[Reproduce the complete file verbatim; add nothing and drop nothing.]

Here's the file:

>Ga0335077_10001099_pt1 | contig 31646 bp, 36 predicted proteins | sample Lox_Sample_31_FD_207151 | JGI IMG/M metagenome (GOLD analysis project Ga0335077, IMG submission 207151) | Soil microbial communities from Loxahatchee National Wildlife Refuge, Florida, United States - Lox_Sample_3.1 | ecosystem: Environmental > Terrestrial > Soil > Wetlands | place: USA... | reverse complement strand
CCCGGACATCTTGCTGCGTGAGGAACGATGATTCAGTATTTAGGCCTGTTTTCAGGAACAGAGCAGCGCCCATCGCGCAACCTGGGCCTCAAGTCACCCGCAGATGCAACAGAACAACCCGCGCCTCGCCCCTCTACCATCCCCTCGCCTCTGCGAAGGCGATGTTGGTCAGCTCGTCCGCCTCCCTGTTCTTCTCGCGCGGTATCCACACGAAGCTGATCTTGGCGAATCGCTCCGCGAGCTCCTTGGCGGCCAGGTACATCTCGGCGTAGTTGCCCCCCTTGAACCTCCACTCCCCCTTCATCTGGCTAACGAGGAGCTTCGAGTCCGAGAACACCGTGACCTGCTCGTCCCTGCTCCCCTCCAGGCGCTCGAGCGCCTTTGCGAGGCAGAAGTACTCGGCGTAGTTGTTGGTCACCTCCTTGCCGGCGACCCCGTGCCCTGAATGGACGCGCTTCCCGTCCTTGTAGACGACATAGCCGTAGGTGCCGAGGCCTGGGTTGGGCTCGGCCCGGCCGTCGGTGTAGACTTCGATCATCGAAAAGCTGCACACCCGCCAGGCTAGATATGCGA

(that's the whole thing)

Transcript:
>Ga0335077_10001099_pt1 | contig 31646 bp, 36 predicted proteins | sample Lox_Sample_31_FD_207151 | JGI IMG/M metagenome (GOLD analysis project Ga0335077, IMG submission 207151) | Soil microbial communities from Loxahatchee National Wildlife Refuge, Florida, United States - Lox_Sample_3.1 | ecosystem: Environmental > Terrestrial > Soil > Wetlands | place: USA... | reverse complement strand
CCCGGACATCTTGCTGCGTGAGGAACGATGATTCAGTATTTAGGCCTGTTTTCAGGAACAGAGCAGCGCCCATCGCGCAACCTGGGCCTCAAGTCACCCGCAGATGCAACAGAACAACCCGCGCCTCGCCCCTCTACCATCCCCTCGCCTCTGCGAAGGCGATGTTGGTCAGCTCGTCCGCCTCCCTGTTCTTCTCGCGCGGTATCCACACGAAGCTGATCTTGGCGAATCGCTCCGCGAGCTCCTTGGCGGCCAGGTACATCTCGGCGTAGTTGCCCCCCTTGAACCTCCACTCCCCCTTCATCTGGCTAACGAGGAGCTTCGAGTCCGAGAACACCGTGACCTGCTCGTCCCTGCTCCCCTCCAGGCGCTCGAGCGCCTTTGCGAGGCAGAAGTACTCGGCGTAGTTGTTGGTCACCTCCTTGCCGGCGACCCCGTGCCCTGAATGGACGCGCTTCCCGTCCTTGTAGACGACATAGCCGTAGGTGCCGAGGCCTGGGTTGGGCTCGGCCCGGCCGTCGGTGTAGACTTCGATCATCGAAAAGCTGCACACCCGCCAGGCTAGATATGCGA